Here is the bottom line: young people who want to work in startups in India have to first convince and sell the startup company and story to their parents. Young people in India have to be consummate sales person before they realize their dream of working in a startup. And, I guess this poses a special set of challenges for entrepreneurs who want to build a successful company and are looking to hire a few good people.

Why are Indian parents so concerned about their kids working in startups? It turns out it is just not startups, but they are concerned if their kid has an offer from well-established BPOs and major IT companies in Bangalore. (This post is limited to the folks from Bangalore…I don’t the status in other cities and states.) These companies have something like a “parents day” where they help  parents understand how their kids are progressing and where the company is headed!  So, why are Indian parents so concerned about their kids working in startups?   Well they are concerned because they don’t know how or where the young company is headed and if they will be a successful venture and if their kid has a good and strong career path for the next 40 years of their professional life. My sense is that this concern stem from their (parents)  experience of growing up in India and having to listen to their parents about working in a good, stable company and having a steady run in an MNC, or getting into the prestigious foreign or civil services. And of course government jobs were always the best option because you got housing, and provident or pension fund when you retire. Governments do not go bankrupt or default on payments. This mindset or thinking reminds me of Japan, where until a couple of decades ago a Japanese professional also known as salary man worked with one company until he retired. Changing jobs and companies was not done by a salary man. Similarly in India it is all about stability and predictability and marriage prospects for their children.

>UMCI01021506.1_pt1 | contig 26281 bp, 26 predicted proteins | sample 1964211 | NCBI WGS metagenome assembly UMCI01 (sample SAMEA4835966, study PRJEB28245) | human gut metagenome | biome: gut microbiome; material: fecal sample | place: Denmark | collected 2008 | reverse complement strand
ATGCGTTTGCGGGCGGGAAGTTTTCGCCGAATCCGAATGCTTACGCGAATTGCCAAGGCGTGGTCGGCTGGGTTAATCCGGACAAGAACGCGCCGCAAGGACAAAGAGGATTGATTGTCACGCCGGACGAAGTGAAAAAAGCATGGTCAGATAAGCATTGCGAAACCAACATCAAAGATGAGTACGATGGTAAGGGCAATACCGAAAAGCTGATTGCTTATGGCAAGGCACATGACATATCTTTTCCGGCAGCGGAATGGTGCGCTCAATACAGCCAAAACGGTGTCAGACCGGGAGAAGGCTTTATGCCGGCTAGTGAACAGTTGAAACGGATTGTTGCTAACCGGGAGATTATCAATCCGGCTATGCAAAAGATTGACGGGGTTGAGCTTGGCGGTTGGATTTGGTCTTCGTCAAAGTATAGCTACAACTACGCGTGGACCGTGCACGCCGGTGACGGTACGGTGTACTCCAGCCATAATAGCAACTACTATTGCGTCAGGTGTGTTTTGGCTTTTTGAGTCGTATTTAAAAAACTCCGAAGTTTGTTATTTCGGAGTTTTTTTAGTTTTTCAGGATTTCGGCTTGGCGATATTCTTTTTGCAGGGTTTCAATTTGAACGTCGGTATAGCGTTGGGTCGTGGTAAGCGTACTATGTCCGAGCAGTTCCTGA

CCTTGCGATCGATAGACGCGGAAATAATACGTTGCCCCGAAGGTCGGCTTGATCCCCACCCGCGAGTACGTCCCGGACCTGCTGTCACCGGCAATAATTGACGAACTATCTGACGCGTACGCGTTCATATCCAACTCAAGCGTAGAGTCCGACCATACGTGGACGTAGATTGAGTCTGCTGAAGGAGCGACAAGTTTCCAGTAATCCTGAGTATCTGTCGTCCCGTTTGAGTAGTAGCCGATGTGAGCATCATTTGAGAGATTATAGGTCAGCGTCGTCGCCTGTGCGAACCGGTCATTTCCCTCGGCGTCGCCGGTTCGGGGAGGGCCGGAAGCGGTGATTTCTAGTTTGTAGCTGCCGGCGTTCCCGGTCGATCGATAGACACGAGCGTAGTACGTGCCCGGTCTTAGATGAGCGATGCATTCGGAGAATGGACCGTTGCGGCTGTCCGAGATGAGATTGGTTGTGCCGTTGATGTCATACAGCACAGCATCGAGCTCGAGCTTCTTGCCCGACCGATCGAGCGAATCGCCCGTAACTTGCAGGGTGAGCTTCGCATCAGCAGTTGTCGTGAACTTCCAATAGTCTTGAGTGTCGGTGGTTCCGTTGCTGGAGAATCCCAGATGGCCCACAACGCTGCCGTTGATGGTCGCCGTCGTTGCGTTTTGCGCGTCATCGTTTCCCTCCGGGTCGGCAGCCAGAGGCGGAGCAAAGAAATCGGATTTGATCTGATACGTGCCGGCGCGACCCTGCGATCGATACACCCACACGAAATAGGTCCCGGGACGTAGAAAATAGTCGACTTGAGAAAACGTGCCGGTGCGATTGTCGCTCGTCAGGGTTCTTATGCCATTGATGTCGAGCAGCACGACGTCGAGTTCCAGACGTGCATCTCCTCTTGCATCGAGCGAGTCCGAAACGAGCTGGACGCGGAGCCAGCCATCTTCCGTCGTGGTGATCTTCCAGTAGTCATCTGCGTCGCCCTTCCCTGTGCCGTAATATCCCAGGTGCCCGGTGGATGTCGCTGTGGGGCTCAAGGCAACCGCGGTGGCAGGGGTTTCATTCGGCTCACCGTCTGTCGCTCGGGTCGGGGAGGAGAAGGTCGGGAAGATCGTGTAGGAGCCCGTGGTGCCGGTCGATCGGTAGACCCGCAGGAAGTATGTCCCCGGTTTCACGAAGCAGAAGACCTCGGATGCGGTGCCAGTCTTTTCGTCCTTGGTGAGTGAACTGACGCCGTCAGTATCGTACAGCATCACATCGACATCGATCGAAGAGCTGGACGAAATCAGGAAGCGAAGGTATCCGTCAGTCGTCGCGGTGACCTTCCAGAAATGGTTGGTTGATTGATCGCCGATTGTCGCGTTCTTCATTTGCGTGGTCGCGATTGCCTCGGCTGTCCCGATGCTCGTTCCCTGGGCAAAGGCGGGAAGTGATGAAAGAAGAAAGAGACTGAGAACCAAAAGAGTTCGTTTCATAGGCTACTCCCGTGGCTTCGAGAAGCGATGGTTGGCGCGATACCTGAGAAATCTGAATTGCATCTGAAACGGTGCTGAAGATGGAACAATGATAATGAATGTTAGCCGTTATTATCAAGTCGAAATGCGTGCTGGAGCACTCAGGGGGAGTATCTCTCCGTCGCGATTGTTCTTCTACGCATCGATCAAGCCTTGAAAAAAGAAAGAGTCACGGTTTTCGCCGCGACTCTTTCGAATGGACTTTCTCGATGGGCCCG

Back to the group of young professionals working in startups. When I said they are lucky to be working in a startup in India I was in a way speaking from my own experience. This was not an option available to me when I graduated from school.  One of the group members responded. “I don’t think we are the lucky generation. It will be our children since we are laying the groundwork for them to work in startups. We are struggling to make our parents understand why we should work in startups.”  That statement helped me understand how differently I was looking at this whole startup issue in India. That maybe finding capital is not such a big issue as much as finding the right set of people to work with you.